An Ode to Great Friends - 向友誼致敬

December 18, 2017



This is the longest period of time I have been single in over 10 years. While those relationships taught me many things about myself and about life, recently I have realized there is just as much (if not more) to learn from being on my own. One of those lessons has been the value of having platonic friends.




When I came out as a lesbian at age 18, I lost a lot of friends. When confronted with an uncomfortable truth about me, it seemed that these so-called “friends” would rather find someone less complicated to spend time with.




One reaction in particular has stuck with me. I asked a friend to meet me at a trendy vegetarian restaurant downtown. Knowing her fairly well at this point, I could somewhat anticipate her feelings on the topic and was therefore dreading the conversation. The passing years have faded many of the details - did I wait until our tofu burgers had arrived before bringing it up? - but my friend’s reaction remains crystal clear. Tears running down her face, she exclaimed “But you’re a good person!”. She never spoke to me again.




These conversations were often incredibly painful. However, there was a silver lining to this process, which was that I could be sure that the friends who did stick by me were genuinely supportive.




Over the years, I have put those friends (and some newer ones) through the wringer. They have seen me through health issues, indecisiveness about my career, and a move to Taipei (only 12000 km from home - drop by for a visit any time!). Perhaps most importantly, my friends have been there through some seriously questionable decisions about my love life. How is it possible to give someone good advice, and then still be supportive when they mess it all up anyway? I swear I should nominate some of these people for sainthood.


Though I chose to move to Taipei partly because it seemed LGBT+ friendly, I still worried about making friends and coming out here. It turns out there was no need to fret. A few weeks after I arrived, a new friend invited me to the Taipei LGBTQIA+ weekly meetup. Over  the 2 years since that night, I’ve met some of my best friends at that meetup. Friends to whom no topic is off limits, who don’t judge, and who have been equally supportive whether I needed a shoulder to cry on or someone to celebrate with.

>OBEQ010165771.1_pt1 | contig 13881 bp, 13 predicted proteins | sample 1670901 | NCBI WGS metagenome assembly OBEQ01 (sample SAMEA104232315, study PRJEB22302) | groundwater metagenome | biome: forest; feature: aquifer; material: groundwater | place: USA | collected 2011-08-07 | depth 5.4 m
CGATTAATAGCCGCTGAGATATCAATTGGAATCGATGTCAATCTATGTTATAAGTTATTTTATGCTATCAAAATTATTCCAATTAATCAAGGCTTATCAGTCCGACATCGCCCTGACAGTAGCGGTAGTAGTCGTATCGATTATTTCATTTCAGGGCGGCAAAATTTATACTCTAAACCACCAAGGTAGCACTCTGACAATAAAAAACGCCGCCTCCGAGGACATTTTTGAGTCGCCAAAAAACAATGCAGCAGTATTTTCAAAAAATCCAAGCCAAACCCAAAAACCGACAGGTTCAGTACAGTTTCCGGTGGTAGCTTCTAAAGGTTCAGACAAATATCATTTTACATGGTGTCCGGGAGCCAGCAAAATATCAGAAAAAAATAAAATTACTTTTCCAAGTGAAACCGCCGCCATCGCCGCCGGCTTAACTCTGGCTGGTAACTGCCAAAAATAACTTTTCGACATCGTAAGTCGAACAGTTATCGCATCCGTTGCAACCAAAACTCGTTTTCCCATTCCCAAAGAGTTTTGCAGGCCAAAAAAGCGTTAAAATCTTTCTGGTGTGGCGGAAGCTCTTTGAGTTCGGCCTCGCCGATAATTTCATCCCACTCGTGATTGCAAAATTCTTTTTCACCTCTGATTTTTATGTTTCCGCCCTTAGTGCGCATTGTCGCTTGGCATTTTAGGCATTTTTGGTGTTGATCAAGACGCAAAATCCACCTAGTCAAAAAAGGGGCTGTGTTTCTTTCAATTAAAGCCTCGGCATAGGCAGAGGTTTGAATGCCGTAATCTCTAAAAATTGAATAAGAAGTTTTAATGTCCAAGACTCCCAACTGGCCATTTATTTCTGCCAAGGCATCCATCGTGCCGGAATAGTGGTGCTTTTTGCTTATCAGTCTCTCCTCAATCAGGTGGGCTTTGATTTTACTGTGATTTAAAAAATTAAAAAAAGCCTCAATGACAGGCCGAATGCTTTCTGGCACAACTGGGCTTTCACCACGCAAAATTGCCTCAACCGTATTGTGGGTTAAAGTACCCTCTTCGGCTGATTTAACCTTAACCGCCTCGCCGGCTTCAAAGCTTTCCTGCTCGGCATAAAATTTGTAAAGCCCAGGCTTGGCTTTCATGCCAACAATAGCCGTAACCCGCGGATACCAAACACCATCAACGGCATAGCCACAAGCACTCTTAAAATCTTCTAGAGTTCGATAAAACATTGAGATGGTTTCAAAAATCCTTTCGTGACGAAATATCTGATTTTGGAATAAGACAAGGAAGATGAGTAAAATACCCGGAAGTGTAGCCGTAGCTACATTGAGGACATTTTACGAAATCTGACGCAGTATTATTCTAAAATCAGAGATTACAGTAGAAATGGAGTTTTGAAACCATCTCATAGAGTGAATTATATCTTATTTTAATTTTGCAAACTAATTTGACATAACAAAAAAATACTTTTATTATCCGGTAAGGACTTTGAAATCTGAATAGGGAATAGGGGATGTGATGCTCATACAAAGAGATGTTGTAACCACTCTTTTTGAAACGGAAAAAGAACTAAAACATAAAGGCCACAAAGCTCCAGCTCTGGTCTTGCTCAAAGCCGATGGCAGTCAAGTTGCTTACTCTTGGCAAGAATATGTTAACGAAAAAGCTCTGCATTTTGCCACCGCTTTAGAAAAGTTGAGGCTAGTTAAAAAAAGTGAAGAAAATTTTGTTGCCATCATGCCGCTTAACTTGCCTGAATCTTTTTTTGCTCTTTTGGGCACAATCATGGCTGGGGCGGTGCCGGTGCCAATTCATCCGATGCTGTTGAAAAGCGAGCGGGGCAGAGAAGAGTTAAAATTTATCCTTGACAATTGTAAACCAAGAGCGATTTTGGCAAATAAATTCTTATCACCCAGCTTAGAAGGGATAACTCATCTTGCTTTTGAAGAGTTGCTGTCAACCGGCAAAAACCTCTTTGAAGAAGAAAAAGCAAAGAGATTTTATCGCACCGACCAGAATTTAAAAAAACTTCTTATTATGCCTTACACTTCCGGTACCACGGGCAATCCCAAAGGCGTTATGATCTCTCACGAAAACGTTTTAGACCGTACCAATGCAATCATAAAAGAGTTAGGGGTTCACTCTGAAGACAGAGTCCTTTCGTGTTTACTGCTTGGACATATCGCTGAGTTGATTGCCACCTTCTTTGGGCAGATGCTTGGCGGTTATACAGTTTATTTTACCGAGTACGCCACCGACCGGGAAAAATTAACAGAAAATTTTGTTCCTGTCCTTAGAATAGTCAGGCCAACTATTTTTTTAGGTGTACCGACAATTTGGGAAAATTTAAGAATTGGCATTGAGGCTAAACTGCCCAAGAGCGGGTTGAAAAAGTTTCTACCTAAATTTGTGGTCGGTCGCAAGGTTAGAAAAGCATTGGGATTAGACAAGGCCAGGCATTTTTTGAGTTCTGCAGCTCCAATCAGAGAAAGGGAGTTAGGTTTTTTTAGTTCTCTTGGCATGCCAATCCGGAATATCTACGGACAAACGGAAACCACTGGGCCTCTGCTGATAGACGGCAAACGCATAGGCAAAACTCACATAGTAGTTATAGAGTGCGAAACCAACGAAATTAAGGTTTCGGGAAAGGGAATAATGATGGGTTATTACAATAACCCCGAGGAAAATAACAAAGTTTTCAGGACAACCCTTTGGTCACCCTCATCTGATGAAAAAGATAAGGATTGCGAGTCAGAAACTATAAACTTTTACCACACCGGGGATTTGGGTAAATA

I’ve learned the hard way (as I suppose we all must at some point) that romantic relationships come and go. As Dan Savage said, “Every relationship you are in will fail, until one doesn’t.” While I certainly haven’t given up on that aspect of my life, the latest twists and turns have made me appreciate other types of relationships too.


我在崎嶇的感情路上得到體會(可能大家也有同樣經驗),明白到愛情會來又會去,正如Dan Savage說:「你的身處的每一段關係也會失敗,直到有一段不會。」雖然我絶不會於放棄感情關係,當下的生活變化讓我同樣珍惜其他種類的關係。


Sometimes it can seem like the world is crashing down around our ears. In those moments, our friends are there to keep us going. Soon enough, the sun will be shining again.




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Queerious Taiwan is an ongoing bilingual project that aims to celebrate diversity and bridge gaps between English-speaking and Chinese-speaking members of the LGBT community in Taiwan. 


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